Afghan peace settlement meeting starts in Moscow

Turkey sends its representatives to meeting in Russian capital attended by China, US, Pakistan, Afghan parties, and Qatar

Afghan peace settlement meeting starts in Moscow

Moscow on Thursday is hosting a new meeting on Afghan peace with the participation of China, the US, Pakistan, Afghan parties, and Qatar as an honorary guest.

Turkey has sent its representative to the meeting as well; Ambassador Hakan Tekin, director general for South Asia at the Turkish Foreign Ministry, is attending the meeting.

The Kabul side is represented by a delegation of the High Council for National Reconciliation, which is headed by its chairman Abdullah Abdullah.

Also joining the meeting is the 10-people Taliban delegation headed by Abdul Ghani Baradar, the group’s deputy leader.

Initially, it was planned as a meeting of troika on the Afghan reconciliation, which includes Russia, China and the US. The trio also invited Pakistan "as a player having influence on both sides."

Later Russian Foreign Minister Sergey Lavrov invited Qatar – a country that served as a mediator between the warring Afghan sides for quite a long time, and it also hosted several rounds of the talks between the US and the Taliban on the withdrawal of foreign troops from Afghanistan.

According to Lavrov, the Moscow meeting was organized "to help solve the problems that arose in the Doha negotiations and to encourage the parties to be more cooperative through informal, free discussions, and confidential conversations."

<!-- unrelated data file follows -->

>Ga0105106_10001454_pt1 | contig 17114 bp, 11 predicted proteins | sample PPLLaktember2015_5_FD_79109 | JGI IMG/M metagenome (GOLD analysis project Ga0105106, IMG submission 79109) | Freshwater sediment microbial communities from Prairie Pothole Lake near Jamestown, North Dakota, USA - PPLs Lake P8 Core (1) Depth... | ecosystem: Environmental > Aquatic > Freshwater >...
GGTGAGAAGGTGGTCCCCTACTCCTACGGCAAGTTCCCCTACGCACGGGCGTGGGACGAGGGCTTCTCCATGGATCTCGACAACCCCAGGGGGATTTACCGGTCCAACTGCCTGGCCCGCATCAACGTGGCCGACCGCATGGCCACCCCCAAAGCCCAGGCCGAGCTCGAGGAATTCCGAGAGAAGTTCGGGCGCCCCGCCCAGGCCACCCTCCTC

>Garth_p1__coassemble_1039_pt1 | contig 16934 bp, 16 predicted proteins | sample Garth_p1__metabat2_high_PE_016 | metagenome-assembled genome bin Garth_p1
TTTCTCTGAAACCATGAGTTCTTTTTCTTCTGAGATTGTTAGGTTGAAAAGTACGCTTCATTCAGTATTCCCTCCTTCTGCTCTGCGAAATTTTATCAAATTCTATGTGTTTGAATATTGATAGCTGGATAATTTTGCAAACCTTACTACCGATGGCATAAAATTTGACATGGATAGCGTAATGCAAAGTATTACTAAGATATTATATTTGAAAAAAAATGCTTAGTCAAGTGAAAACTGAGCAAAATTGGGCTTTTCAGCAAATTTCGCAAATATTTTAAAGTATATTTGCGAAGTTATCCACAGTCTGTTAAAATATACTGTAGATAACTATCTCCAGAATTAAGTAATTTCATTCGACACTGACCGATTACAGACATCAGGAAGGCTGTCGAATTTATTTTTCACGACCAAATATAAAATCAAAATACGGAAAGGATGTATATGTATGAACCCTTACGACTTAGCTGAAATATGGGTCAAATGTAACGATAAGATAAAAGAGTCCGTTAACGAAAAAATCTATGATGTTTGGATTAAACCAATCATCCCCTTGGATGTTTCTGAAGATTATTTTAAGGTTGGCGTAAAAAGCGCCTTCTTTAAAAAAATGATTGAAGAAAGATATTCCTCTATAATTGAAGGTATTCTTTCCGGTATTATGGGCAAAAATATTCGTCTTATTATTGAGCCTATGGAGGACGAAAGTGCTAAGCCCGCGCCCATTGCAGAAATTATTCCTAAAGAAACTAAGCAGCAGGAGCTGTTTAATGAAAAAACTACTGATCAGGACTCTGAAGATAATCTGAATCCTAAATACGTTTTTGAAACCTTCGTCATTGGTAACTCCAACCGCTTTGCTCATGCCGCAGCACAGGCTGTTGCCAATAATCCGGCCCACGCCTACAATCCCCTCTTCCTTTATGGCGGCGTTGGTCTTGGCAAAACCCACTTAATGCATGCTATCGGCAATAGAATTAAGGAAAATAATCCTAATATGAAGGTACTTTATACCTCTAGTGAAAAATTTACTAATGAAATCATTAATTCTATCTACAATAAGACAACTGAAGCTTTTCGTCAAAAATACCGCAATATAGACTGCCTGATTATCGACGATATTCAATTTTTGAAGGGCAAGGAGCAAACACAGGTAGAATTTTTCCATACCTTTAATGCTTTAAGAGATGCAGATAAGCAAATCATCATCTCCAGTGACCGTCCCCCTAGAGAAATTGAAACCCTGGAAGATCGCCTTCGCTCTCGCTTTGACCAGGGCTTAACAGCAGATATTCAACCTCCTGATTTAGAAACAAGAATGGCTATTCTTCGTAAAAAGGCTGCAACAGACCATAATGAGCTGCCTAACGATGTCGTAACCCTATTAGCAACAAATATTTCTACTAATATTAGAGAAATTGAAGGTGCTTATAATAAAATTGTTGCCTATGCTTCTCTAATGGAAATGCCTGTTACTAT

Currently the Afghan sides face a snag provoked by the US policy change on Afghanistan.

On Feb. 29, 2020, the Taliban signed an agreement with the US, which suggests the withdrawal of the US troops from Afghanistan within 14 months. The period expires on May 1.

However, new US President Joe Biden has a different view on the Afghan crisis and does not hurry to pull out the US troops.

In an interview with the public TV channel ABC, Biden said the withdrawal is possible, but difficult to implement.

If the US fails to fulfill their part of the agreement, it can lead to a new crisis, Andrey Serenko, Russian political expert on Afghanistan, told Anadolu Agency.

"Currently the sides are confused and lost, they don't know what to expect and they don't know to what to prepare. If the US doesn't withdraw its troops, the Taliban most probably will start a new offensive. Who will be the principal target – the Afghan or US troops – has not been clear so far. The Afghan army is also preparing to resume hostilities," Serenko said.

He also criticized Russia for not inviting India to the meeting, stressing that India is a very influential stakeholder and the meeting will not be "inclusive" without it.

"In this sense, we can expect the meeting in Istanbul, scheduled for March 27, will be more effective and fruitful," Serenko said.

The US invaded Afghanistan after the Sept. 11, 2001 attacks, and the 19 years of US involvement plus related conflicts have cost the lives of over 100,000 civilians and forced millions to flee their homes. The UN has repeatedly urged that opportunities for peace in the region should be seized.